If you remember my earlier post about the tortured decision-making that led to our purchase of yet another expensive item of kitchen equipment—in this case, the Vitamix blender—then you might recall that making almond milk had some small part (see post: http://eatingreadingwriting.blogspot.com/2012/06/mixed-berry-vanilla-smoothie-and.html). I conveniently referenced the fact that someone mentioned Vitamix as an essential tool in making almond milk. Never mind that I had no thought of making almond milk before I read this item in a foodie magazine designed to make you spend money… The salient fact was that IF one were ever to consider making almond milk, a Vitamix appeared necessary.
So, we got the Vitamix. Berry smoothie, asparagus soup, cantaloupe soup—everything!—just blended better. Naturally, I next sought an almond milk recipe. There are plenty of almond milk recipes out there, with each just a tiny bit different—perhaps to justify the existence of yet another recipe. In fact, it’s quite likely that someone else has posted a recipe that is identical to the one I eventually developed. (There can only be so many variations of using almonds and water…) Let me say at the outset then that I am cataloguing my experience of making almond milk rather than offering up a super-original recipe. Also let me give credit to one source I did use to get me started: http://vegetarian.about.com/od/rawfoodsrecipes/r/almondmilk.htm
If you’ve tried the About.com recipe above, you’ll notice it uses dates for sweetener and vanilla for flavoring. I use agave nectar and cinnamon instead since I have a fondness for horchata with its cinnamon-y sweetness.
1 cup raw almonds (whole, unblanched)
At least 5-6 cups of water for soaking
4 cups fresh cold water
Agave nectar to taste (at least 1 Tbs)
Ground cinnamon to taste (a dash or two at least)
Vitamix (or other powerful blender)
Soak a cup of raw almonds in 5-6 cups of water for 1-2 days. You might want to drain, rinse, and refill water halfway through if you get concerned with seeing sediment develop in the bottom of your bowl. At the end of the soaking period, your almonds should be much more plump. In the picture below, the almonds on the right were soaked for almost 2 days. Drain and discard the soaking water and rinse the almonds.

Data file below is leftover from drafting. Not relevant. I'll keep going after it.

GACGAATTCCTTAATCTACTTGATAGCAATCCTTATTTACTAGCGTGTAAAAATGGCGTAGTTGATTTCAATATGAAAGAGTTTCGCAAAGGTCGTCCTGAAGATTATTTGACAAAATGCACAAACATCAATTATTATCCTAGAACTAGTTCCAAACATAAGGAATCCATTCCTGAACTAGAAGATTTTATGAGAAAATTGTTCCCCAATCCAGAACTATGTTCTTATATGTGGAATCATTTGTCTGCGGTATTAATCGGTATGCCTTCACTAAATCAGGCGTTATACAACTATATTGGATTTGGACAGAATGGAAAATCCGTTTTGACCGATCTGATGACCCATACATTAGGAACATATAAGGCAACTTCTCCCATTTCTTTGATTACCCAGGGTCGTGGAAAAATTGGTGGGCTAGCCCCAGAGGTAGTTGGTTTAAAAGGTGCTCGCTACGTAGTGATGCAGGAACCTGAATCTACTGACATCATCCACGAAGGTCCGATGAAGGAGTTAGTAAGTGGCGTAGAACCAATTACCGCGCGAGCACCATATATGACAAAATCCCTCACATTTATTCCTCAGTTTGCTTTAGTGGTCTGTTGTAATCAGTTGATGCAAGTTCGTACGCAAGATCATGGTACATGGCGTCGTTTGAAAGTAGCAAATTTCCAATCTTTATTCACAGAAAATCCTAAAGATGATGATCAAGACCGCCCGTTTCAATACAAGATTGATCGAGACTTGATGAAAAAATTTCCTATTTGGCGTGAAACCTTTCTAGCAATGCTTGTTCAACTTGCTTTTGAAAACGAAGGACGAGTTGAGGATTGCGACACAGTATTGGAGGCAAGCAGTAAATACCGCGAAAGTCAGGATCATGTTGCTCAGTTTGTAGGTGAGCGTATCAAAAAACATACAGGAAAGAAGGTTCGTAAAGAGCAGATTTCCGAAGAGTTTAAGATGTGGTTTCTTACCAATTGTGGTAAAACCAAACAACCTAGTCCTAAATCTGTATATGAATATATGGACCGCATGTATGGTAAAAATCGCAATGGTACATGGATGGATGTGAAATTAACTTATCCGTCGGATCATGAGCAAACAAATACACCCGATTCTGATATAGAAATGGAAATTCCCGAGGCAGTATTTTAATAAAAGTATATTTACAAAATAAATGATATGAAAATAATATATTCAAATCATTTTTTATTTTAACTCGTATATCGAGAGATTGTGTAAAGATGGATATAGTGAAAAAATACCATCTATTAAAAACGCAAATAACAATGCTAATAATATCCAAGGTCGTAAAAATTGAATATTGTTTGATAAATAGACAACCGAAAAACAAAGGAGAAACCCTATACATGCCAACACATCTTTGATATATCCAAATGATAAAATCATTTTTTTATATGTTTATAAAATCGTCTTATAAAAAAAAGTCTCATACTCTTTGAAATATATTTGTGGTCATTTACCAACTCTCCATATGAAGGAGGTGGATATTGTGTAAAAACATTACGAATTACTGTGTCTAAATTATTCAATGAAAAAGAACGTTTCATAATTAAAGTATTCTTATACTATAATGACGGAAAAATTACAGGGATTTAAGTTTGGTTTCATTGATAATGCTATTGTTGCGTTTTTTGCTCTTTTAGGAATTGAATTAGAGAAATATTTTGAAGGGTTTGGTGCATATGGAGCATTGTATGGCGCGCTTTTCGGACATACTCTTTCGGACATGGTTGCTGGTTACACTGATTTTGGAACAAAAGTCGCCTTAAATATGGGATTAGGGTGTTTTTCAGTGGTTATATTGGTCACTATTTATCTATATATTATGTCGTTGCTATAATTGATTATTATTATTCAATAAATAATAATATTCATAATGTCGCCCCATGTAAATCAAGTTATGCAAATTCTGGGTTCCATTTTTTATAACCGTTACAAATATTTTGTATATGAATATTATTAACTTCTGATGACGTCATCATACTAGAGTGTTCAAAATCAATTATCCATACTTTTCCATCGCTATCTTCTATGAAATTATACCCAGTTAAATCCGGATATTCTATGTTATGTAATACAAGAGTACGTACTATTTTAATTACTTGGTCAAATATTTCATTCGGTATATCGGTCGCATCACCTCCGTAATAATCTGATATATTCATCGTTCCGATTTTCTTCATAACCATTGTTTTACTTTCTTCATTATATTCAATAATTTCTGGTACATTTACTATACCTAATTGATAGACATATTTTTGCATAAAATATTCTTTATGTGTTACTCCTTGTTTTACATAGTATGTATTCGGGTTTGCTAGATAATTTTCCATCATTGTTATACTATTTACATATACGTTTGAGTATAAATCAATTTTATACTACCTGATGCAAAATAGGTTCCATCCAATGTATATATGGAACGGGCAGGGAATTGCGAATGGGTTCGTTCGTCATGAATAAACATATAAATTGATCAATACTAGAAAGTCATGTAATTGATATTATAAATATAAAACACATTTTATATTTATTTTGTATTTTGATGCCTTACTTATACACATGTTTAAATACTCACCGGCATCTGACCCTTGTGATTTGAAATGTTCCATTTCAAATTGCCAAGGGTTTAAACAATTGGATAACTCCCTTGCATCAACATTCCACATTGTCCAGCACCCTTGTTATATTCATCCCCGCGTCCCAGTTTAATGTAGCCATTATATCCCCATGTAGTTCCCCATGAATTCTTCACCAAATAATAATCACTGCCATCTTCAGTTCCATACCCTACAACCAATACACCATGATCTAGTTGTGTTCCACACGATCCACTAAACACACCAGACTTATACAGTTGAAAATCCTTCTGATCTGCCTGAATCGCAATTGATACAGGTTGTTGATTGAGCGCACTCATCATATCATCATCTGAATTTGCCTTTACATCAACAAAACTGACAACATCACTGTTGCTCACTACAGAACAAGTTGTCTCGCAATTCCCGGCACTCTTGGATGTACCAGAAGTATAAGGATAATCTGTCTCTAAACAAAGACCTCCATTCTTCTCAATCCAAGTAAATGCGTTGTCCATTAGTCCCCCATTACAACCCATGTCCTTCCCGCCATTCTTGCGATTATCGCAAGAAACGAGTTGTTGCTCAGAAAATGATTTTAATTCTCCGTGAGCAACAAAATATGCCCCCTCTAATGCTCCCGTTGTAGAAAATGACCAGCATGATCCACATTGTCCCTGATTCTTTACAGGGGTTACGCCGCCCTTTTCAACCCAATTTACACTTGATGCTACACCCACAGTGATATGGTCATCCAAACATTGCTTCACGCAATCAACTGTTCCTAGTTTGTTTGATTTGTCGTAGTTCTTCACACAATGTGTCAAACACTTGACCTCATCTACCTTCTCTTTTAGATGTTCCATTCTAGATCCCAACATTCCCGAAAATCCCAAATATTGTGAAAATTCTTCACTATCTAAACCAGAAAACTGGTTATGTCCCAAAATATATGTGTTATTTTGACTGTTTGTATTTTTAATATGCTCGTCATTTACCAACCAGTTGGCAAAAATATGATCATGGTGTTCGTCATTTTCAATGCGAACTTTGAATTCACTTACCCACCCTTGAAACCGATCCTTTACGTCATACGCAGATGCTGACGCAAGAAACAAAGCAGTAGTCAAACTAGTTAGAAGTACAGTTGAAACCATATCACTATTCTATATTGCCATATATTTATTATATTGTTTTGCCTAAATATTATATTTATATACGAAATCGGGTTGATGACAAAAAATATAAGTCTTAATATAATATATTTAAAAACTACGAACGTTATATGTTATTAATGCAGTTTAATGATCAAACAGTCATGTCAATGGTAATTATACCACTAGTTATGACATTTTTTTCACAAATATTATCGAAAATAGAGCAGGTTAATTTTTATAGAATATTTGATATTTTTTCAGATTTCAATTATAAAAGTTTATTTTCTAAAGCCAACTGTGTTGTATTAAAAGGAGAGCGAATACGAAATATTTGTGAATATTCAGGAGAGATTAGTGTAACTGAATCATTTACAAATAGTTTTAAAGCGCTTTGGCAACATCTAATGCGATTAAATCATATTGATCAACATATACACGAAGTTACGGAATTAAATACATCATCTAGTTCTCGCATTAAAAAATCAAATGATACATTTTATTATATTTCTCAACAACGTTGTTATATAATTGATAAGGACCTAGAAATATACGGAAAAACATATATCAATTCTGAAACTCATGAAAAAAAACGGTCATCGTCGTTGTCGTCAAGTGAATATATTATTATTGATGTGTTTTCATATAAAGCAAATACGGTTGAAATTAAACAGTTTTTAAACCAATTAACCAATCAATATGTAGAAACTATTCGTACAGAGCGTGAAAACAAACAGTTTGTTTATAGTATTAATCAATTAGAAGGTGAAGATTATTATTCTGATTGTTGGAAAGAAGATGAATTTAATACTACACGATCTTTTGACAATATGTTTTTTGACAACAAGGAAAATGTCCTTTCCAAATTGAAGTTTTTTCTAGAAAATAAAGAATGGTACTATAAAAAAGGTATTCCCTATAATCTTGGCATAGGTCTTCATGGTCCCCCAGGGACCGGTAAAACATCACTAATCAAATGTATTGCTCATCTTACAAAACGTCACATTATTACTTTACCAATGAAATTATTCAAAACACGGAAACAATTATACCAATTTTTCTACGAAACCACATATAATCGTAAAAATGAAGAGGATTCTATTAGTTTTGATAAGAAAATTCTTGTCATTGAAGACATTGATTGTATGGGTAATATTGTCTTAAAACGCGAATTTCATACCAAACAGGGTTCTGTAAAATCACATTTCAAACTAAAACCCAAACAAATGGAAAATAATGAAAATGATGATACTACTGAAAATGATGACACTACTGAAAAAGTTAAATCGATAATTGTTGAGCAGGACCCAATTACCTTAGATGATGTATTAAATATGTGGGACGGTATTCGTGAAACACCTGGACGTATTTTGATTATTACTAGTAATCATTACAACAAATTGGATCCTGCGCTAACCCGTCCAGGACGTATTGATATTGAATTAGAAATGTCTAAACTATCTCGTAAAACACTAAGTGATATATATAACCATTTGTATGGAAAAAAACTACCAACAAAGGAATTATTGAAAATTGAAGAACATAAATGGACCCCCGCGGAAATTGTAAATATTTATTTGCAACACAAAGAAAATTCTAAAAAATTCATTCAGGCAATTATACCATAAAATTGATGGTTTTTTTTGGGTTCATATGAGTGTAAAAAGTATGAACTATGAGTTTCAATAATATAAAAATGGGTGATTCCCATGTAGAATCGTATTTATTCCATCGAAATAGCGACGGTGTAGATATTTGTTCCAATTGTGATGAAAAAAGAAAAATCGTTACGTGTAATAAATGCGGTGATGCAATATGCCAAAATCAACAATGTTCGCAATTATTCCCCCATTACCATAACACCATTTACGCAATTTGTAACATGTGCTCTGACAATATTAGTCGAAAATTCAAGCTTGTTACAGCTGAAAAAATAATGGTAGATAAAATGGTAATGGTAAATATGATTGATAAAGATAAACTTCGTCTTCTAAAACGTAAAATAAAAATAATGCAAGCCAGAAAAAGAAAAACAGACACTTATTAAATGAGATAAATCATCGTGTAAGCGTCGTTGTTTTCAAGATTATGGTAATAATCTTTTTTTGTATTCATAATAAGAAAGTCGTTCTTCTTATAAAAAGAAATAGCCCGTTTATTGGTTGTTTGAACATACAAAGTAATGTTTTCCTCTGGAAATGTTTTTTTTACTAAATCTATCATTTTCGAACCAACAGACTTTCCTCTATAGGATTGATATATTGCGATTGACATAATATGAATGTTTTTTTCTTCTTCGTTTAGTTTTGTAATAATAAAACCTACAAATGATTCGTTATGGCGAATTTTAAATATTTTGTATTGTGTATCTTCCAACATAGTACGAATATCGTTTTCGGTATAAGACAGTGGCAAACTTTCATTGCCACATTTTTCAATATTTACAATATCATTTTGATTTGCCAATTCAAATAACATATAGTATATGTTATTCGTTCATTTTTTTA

If you have a large enough blender to make your milk in one batch, pour in 4 cups of cold fresh filtered water into the blender. Then pour in the rinsed almonds. Squeeze in agave nectar and sprinkle ground cinnamon to taste. (If you are unsure, you might want to start with ½ T of the nectar and just a dash of cinnamon to begin with and then increase the amounts later.) Grind at high speed (or 10 on “Variable” speed if you have a Vitamix) until you see only very tiny flecks of almond skin. Taste for seasoning and correct if you need to and then blend again.
Most likely, you will have to blend in 2 batches. If so, just blend 2 cups of water with half of the almonds with each batch. Don’t worry about getting the proportion exactly right since they will all be combined later anyway.
Place a fine-mesh sieve over a large bowl, and then line the sieve with cheesecloth. Pour the blended liquid over the cheesecloth-covered sieve. (See picture above.) You may need to use a spoon occasionally to dislodge the ground almonds settling too solidly on the bottom of the sieve. (Some recipes say that you can skip the cheesecloth, but my experience tells me that you want to skip the cheesecloth only if you have a hankering for a chalky taste in your almond milk.)
Pour into a glass with ice cubes, and enjoy!
Refrigerate the unused portion for later, but do stir each time you pour yourself some more almond milk. Consider saving the almond grounds, letting the mixture dry, and using it as substitute for “almond flour” or “almond meal” in recipes that call for those. You can use them in biscuits, scones, and pie toppings!